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River manager says magnet fishing putting a strain on Cam Conservancy activities





The huge popularity of magnet fishing is placing a strain on the Cam Conservancy, according to the organisation’s river manager, Tom Larnach.

A grenade found by a river Cam magnet fisher is probably a leftover from World War II
A grenade found by a river Cam magnet fisher is probably a leftover from World War II

The popularity of magnet fishing, which involves powerful magnets trawling the river in search of valuable metals, has resulted in several incidents in which grenades and even a shell have been pulled from the river. All have required the police to attend, closing the relevant section of the river until the ordnance is safely defused.

While the Conservancy has no problem with the activity per se, there is concern about whether the navigation authority’s heavy machinery can continue to be safely used on the river.

I’ve been at the Conservancy for three years,” Tom told the Cambridge Independent, “and the first year no one had heard of magnet fishing. But since then it’s become very popular, not just along the Cam but in the UK generally.

“The problem is that metal detritus is being left along the side of the river bank, which makes it look pretty awful. We ask magnet fishers to take everything they get out of the river home with them.”

When the first grenade was retrieved from the water last summer, it seemed like a one-off.

“At first it was one or two, but now we’ve sat up and asked about our own safety, and we’re now in contact with the Cambridgeshire constabulary. We plan to see if there’s anything we should do in mitigation – anything we ought to be doing.

“We’re not immediately planning to do any more trawling – collecting stuff from the river – because that’s done mostly in the winter, with some reactive responses during the rest of the year, such as when a supermarket trolley is found in the river.”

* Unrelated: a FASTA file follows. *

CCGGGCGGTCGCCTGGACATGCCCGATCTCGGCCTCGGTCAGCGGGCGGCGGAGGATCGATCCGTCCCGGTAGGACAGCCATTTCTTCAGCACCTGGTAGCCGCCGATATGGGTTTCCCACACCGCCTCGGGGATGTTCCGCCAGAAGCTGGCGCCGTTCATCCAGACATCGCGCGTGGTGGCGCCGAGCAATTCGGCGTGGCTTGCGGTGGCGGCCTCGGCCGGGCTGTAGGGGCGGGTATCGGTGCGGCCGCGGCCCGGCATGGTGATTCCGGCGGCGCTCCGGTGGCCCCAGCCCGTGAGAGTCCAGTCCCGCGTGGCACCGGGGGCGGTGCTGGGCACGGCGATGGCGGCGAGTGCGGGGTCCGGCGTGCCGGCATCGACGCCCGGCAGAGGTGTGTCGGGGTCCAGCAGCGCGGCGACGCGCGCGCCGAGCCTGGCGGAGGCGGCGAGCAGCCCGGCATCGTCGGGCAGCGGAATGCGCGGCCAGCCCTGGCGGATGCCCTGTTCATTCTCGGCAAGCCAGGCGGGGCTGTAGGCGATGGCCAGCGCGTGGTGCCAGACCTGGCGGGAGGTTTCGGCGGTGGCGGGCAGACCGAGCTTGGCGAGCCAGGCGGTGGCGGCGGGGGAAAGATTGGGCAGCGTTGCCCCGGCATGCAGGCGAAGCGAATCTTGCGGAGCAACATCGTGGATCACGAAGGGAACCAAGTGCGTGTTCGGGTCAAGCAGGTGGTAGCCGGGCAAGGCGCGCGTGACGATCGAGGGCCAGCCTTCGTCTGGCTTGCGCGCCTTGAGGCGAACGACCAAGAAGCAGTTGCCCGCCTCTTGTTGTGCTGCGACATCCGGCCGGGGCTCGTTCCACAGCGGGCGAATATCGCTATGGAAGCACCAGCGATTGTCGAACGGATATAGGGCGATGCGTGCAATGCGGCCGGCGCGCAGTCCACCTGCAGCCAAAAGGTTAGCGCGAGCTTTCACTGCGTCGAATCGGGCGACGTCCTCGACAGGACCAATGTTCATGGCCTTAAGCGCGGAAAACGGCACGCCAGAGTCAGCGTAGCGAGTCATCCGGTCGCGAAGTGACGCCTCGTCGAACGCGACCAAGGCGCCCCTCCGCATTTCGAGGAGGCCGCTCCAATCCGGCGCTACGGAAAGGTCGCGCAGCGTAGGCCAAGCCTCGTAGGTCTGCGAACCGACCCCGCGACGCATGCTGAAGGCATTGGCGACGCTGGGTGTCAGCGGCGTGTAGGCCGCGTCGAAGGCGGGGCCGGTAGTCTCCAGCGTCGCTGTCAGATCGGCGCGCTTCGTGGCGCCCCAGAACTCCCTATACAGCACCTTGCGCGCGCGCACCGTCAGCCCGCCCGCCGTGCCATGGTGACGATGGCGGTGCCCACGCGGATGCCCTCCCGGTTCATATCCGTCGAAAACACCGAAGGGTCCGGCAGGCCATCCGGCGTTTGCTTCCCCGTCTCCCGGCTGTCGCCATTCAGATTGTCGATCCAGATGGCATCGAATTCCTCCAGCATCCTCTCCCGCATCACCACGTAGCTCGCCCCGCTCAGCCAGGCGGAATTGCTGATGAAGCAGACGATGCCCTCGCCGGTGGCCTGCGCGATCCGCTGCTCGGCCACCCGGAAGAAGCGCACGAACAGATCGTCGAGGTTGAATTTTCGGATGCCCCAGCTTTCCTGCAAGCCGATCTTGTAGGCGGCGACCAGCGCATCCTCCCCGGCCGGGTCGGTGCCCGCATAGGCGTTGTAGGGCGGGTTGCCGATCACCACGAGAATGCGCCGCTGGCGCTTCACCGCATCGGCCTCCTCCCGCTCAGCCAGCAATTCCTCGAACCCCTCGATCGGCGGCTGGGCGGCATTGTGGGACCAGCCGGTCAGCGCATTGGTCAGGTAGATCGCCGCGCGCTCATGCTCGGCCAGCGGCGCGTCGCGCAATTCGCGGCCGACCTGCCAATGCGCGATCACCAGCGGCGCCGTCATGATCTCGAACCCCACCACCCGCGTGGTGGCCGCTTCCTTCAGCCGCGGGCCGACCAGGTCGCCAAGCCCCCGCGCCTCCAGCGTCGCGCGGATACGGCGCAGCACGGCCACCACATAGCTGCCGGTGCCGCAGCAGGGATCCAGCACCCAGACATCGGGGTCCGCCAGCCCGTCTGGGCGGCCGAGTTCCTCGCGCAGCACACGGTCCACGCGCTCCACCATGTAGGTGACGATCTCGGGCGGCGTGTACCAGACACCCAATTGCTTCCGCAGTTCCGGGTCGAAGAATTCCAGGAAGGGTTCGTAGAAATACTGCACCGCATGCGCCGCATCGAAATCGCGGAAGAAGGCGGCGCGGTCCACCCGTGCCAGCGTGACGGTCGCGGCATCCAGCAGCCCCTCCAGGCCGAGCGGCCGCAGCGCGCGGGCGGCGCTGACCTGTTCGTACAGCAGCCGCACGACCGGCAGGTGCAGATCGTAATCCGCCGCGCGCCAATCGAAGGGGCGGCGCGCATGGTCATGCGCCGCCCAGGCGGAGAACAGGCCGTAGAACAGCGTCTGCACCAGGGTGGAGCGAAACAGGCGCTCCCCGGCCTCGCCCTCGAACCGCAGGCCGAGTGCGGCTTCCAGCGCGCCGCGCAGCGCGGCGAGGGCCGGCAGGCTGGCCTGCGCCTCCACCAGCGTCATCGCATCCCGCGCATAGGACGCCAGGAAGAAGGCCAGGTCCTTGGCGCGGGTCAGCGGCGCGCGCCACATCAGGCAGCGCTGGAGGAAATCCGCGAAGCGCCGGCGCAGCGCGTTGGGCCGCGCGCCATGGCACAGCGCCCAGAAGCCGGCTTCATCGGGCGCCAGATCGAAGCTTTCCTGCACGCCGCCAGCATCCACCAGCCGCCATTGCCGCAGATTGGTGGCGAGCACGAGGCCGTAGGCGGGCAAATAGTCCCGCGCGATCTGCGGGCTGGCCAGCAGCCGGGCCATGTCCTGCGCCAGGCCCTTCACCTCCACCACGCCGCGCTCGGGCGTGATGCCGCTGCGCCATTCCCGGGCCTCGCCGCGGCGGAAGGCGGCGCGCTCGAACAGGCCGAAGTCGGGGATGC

Cam Conservancy river manager Tom Larnach, left, with heavy river machinery. Picture: Keith Heppell
Cam Conservancy river manager Tom Larnach, left, with heavy river machinery. Picture: Keith Heppell

So what is magnet fishing all about?

“Mainly they’re fishing for stuff, it’s actually fairly cool, they want anything with iron in it, which sticks to a magnet, so it could be swords, grenades, bullets… They’re looking for historical artefacts, and maybe precious metals.”

Tom doesn’t believe the activity should be regulated.

“Personally, as long as they take what they find away with them, then it’s not doing any harm and in fact is helping us to get all the rubbish out of the river.”

So is it worth the risk?

“My question is ‘can you reassure me the river is safe to operate heavy machinery on?’. Because I need to operate heavy machinery on the river. But beyond that, there does seem to be a large volume of finds, so is the frequency of the ordnance being found above and beyond other cities in the UK? Could it be that there was some sort of munitions barge that had an accident on the river, during the war perhaps?”

Local historian Mike Petty told the Cambridge Independent there is “no evidence of ammunition movement along the river”.

Another grenade find closes Riverside. Picture: Mike Scialom
Another grenade find closes Riverside. Picture: Mike Scialom

A Cambridgeshire police spokesperson said: “There are all sorts of things that can be pulled from waterways when magnet fishing, including dangerous objects or items which may have been used in crime.

“Rather than risk anyone’s safety, or potentially contaminating evidence, if you find a weapon of any sort, or something which may be a form of explosive device, please leave it where you found it and call us so it can be safely and properly recovered.

“Additionally, magnet fishers are advised to seek permission from the waterways owners/controllers and agree what to do with anything else retrieved from the bottom. We would always advise avoiding littering by leaving items on the side of the water.

Magnet fishing is becoming more and more popular and we want to highlight this advice so people can enjoy their hobby safely.”

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